McCord, as the films lead, gives a performance that is best characterized as interesting. There are two competing schools of thought when it comes to acting in film. One is that it should be as real as possible. It should make the audience feel or believe that they are seeing reality unfold before them in the unscripted way that real life does. The other school of thought is that it should be interesting. This is to say that it doesn't necessarily have to be something that is completely rooted in the kind of reality that audiences experience, because they experience that reality daily and they're looking for something different in film, something that's going to be more interesting than reality and that is going to hold their attention because it's unexpected. McCord's performance here definitely falls into the second category, and in line with that school of thought, it is a good performance. It may not ring as "real," but it's definitely interesting, true to the script and character as it's written that makes for a character on screen that the audience is going to be hard pressed not to give their undivided attention to because she is so unpredictable in many ways. I can only imagine that this was an incredibly fun character to play, and given the roles she's been stuck in before, there's some real courage to taking this character and running with it to the degree she does. It's fun to watch, that's for certain.
There are a number of great cameos in the film as well. A few of the luminaries of horror and cult films past make appearances in unexpected roles. I don't really want to spoil the best of them because some of the fun of the film is seeing them show up playing those characters. Richard Bates deserves credit for having the courage to reach out to those folks as a first time director and good for them for saying yes to appear in a production that was probably more akin to the films they started out in than the ones available to them today.
One aspect of the film that needs to be brought up because of just how well it works and how well it's designed and constructed are the dream sequences that appear in the film. Instead of going with the very tired and trite variety of dream sequence which employs a disjointed narrative, a fuzzy filter on the lens or in post production and symbolic imagery, Excision goes in the other direction. They are presented in a striking clarity and are designed with more the sensibility of pop art than Salvador Dali. The colors are intensely bright, strikingly beautiful and jump off the screen. Everything is presented a highly stylized way that also conveys a kind of intensity, severity and urgency that is one of the hallmarks of adolescence. I imagine that because they are so different from the norm when it comes to portraying dreams on film, that there will be many people who just won't accept them. I found them visually fascinating and sumptuous. I'd be interested to see Bates make an entire film with as stylized an aesthetic because of just how well he pulls those short scenes off.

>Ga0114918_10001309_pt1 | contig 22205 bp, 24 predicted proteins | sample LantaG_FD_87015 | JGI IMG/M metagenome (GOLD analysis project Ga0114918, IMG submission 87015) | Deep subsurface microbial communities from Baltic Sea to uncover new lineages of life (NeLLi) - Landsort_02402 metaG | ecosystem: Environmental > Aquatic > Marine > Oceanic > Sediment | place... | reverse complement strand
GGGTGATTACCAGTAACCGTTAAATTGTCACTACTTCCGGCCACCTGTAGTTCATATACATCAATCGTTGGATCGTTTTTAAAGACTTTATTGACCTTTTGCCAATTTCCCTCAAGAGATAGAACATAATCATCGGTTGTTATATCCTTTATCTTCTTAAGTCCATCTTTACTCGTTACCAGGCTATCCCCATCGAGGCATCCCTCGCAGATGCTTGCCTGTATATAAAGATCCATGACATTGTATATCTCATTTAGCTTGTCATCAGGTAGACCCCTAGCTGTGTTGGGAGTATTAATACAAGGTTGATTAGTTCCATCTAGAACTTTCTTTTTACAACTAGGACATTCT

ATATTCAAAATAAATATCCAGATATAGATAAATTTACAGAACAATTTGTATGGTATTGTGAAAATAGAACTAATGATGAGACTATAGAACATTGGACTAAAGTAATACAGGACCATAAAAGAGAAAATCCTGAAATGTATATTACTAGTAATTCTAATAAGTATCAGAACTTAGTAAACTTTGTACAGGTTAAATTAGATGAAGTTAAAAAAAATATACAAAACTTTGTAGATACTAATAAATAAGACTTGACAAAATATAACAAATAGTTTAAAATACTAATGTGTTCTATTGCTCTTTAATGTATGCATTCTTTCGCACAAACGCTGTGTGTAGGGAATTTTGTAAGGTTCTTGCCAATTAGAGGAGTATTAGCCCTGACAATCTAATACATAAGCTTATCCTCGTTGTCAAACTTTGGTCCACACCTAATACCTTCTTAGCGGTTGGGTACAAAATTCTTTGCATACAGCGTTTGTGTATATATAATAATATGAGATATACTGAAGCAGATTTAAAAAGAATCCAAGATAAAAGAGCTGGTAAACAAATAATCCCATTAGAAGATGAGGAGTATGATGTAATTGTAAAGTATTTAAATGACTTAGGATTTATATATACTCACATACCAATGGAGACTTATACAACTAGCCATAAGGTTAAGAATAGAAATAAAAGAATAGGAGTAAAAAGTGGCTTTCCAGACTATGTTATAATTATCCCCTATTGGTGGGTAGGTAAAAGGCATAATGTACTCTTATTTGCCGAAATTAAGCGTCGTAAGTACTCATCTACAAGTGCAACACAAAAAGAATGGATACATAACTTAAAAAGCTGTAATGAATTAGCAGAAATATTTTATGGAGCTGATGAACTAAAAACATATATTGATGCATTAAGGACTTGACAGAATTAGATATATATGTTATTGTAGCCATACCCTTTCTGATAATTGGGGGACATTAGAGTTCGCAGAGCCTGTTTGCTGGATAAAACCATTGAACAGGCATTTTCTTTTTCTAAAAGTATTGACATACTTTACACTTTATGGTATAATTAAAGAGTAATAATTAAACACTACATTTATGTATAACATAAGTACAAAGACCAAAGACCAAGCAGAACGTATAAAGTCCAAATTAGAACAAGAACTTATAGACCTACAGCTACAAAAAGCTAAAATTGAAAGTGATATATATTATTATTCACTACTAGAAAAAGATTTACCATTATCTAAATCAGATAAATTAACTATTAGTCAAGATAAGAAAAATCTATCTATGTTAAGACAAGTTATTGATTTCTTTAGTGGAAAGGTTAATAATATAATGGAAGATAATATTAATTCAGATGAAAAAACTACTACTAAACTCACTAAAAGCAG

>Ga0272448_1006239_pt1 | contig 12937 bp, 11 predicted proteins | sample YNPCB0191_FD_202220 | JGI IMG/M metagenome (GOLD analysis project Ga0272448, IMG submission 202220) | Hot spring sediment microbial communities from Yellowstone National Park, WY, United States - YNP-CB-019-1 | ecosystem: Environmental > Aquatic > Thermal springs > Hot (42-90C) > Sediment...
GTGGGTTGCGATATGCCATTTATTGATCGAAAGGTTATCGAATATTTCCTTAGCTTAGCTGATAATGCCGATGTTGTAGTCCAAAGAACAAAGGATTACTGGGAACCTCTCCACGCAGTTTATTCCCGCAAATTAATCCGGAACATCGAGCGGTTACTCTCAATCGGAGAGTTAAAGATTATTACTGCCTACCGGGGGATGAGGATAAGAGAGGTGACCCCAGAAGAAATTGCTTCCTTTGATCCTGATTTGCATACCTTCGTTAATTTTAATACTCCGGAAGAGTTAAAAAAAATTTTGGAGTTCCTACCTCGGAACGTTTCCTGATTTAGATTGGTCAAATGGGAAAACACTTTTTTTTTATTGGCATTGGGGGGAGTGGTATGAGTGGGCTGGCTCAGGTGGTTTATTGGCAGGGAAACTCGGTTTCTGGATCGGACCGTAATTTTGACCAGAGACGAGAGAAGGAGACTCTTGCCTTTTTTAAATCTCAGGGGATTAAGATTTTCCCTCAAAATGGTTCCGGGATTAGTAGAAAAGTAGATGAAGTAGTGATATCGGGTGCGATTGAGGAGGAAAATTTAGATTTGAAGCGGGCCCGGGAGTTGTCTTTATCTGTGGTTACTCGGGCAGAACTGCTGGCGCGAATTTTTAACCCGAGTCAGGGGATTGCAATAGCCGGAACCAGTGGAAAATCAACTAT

The rest of the film has an unusual strategy for it's cinematography as well. There is virtually no camera movement. If it could be avoided it was. All of the dialog scenes are static shots of the actors speaking to one and other, cut to give emphasis where it's necessary. That's something that is normally suggested against, but it works well here, probably because at this point, audiences expect there to be a more dynamic kind of cinematography and that amount of stillness actually ends up adding to the sense of tension and unease in the scenes.
Excision shares a spiritual kinship with May, a film I flat out love and the praises for which I can't sing loudly or often enough. The primary difference being that May was a character that was only peripherally aware of and able to have any control over the aspects of her personality which were responsible for her being an outcast and Pauline, as a character, has much more of a sense of agency to her. I can't say that Excision works as well as May did because they're also different in tone. Excision revels in Pauline's outsider status a bit, where it was definitely not something either the character or the film May reveled in at all. Both of them deal pretty directly with the kind of weight and pressure that the expectations of society place on young women though, and they're interesting in that way, while also being successful entries into the horror genre that did a whole lot with very limited resources. To that end, if you're looking for an interesting, slightly unusual little horror film that's almost as much character study as anything else, this is for you. If you're only really interested in what's been passing for mass audience horror in the last five years, this probably isn't going to satisfy you at all. It's too cerebral for most of the gore hounds, and not quite talky or gimmicky enough for a lot of the current indie "art" crowd, so it's definitely had it's work cut out for it in finding the right audience.